Date of Award

Spring 5-17-2019

Degree Type

Dissertation

Degree Name

Doctor of Philosophy (PhD)

Department

Middle and Secondary Education

First Advisor

Chara Haeussler Bohan, Ph.D.

Second Advisor

Beverly Armento, Ph.D.

Third Advisor

Kristen Buras, Ph.D.

Fourth Advisor

Chantee Earl, Ph.D.

Fifth Advisor

Joseph Feinberg, Ph.D.

Abstract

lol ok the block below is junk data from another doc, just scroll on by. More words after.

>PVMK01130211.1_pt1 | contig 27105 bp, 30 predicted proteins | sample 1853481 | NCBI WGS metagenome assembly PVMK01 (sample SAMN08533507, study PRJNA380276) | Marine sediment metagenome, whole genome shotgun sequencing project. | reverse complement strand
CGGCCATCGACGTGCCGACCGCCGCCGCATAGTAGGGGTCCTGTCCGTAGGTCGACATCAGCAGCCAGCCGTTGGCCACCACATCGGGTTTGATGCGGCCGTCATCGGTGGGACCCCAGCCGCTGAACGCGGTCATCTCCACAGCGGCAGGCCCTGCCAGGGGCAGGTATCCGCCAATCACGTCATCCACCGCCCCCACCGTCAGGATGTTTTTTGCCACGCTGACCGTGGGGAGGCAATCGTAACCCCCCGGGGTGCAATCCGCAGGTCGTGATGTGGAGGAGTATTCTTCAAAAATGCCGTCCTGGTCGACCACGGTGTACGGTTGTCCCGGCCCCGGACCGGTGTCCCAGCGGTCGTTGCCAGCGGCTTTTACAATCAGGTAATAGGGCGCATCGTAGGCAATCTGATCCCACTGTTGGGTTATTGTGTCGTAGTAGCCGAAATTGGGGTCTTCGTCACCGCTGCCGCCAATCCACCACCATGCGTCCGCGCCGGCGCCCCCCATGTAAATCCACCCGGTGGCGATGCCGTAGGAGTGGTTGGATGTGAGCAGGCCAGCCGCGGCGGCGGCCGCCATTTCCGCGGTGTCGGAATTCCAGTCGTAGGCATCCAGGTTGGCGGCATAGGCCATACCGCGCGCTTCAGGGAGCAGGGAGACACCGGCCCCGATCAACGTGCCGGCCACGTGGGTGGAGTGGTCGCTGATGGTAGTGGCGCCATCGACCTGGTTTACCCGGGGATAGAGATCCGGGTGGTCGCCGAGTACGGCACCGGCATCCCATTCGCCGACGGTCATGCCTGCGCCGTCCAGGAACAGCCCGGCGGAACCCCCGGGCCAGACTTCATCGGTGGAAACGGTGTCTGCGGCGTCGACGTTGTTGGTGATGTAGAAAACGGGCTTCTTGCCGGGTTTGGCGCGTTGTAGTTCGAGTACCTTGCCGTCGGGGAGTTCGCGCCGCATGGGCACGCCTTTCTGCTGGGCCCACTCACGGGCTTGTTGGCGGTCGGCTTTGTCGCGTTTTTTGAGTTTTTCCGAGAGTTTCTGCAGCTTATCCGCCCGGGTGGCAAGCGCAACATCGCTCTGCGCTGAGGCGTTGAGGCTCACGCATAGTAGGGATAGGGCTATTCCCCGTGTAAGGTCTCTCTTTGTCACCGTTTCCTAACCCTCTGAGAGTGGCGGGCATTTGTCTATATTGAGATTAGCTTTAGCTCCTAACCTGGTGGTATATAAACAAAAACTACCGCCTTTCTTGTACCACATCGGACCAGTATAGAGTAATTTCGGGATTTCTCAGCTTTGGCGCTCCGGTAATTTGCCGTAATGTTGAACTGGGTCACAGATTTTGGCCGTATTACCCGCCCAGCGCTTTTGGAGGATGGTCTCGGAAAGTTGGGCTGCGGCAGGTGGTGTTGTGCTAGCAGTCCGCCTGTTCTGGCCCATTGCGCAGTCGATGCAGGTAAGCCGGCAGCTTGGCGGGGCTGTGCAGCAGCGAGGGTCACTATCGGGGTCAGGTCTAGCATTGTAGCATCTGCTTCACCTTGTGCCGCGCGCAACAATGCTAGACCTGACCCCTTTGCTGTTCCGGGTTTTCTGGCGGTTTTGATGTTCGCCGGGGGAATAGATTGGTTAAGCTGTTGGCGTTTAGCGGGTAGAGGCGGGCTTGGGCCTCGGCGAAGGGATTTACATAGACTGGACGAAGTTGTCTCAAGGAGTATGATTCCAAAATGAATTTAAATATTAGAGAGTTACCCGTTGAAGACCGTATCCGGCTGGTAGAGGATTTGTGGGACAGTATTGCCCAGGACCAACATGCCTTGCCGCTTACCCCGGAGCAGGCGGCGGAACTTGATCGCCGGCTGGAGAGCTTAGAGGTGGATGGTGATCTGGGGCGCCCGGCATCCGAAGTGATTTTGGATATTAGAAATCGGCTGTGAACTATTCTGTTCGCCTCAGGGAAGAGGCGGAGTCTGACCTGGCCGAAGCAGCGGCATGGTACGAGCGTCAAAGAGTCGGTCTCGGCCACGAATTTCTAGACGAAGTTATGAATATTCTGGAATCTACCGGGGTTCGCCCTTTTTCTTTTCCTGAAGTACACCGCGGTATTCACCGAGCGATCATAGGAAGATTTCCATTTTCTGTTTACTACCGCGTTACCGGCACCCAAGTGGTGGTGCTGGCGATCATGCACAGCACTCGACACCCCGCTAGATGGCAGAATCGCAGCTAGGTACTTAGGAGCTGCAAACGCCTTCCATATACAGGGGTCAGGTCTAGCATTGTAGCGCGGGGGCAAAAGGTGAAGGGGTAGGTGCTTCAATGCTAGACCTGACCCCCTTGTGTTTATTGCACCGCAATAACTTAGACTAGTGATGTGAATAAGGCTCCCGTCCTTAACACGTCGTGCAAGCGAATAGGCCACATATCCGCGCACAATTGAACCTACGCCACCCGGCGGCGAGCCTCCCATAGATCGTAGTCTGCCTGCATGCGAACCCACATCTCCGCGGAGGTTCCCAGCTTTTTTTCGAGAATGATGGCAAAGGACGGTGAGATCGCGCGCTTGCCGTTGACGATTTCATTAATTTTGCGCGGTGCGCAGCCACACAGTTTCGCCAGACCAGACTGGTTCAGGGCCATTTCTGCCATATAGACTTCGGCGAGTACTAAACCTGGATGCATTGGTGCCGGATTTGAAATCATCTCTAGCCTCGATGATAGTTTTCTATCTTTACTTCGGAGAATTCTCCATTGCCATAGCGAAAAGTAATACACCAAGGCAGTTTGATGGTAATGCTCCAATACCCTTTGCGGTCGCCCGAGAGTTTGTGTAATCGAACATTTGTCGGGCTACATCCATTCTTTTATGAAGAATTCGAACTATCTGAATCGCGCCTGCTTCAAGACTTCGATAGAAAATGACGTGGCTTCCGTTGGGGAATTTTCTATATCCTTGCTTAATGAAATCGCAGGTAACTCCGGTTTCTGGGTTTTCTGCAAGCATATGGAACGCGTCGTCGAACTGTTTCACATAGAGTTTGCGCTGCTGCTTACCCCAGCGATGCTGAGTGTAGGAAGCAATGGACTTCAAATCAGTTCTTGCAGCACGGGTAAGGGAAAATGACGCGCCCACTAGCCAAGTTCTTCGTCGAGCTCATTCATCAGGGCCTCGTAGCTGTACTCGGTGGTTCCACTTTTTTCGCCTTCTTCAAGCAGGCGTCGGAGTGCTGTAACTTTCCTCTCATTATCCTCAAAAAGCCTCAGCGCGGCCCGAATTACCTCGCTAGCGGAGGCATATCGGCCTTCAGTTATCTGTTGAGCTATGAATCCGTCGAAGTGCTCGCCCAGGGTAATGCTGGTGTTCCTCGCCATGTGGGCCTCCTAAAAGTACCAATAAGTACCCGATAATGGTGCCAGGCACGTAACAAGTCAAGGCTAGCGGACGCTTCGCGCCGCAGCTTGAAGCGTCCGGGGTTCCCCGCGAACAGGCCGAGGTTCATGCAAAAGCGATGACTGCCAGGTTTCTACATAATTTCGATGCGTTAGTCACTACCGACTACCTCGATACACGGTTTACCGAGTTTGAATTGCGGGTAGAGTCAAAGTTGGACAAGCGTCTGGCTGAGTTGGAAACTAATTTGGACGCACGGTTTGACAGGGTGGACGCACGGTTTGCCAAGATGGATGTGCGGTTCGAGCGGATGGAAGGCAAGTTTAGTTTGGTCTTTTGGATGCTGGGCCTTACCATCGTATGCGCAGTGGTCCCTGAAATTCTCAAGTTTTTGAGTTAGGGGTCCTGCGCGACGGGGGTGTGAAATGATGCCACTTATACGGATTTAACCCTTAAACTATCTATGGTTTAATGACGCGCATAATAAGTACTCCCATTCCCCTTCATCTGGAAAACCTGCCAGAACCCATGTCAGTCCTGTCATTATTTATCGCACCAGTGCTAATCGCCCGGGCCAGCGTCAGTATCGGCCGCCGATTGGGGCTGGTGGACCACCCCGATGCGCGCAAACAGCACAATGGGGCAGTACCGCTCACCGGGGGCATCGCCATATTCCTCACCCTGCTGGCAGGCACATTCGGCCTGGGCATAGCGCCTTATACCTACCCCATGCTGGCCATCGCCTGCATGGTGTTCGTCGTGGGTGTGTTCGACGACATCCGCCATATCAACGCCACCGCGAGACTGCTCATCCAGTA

Six years after Brown v. Board of Education, Atlanta reluctantly complied with the order to desegregate its school system rather than risk having schools closed due to noncompliance. Out of 132 students, nine black high school seniors desegregated four of Atlanta's all-white high schools. The purpose of this study is to explore and document the missing voices of Atlanta’s 1961 school desegregation movement and provide an analysis of the students’ experiences. Using historical research, five of the nine students engaged in oral history interviews where they described their feelings about the desegregation process. W. E. B. DuBois’s double consciousness theory and Tara Yosso's community cultural wealth theory serve as lenses for understanding and explaining the experiences of the Atlanta students who were the first to desegregate the public schools in “the city too busy to hate.”

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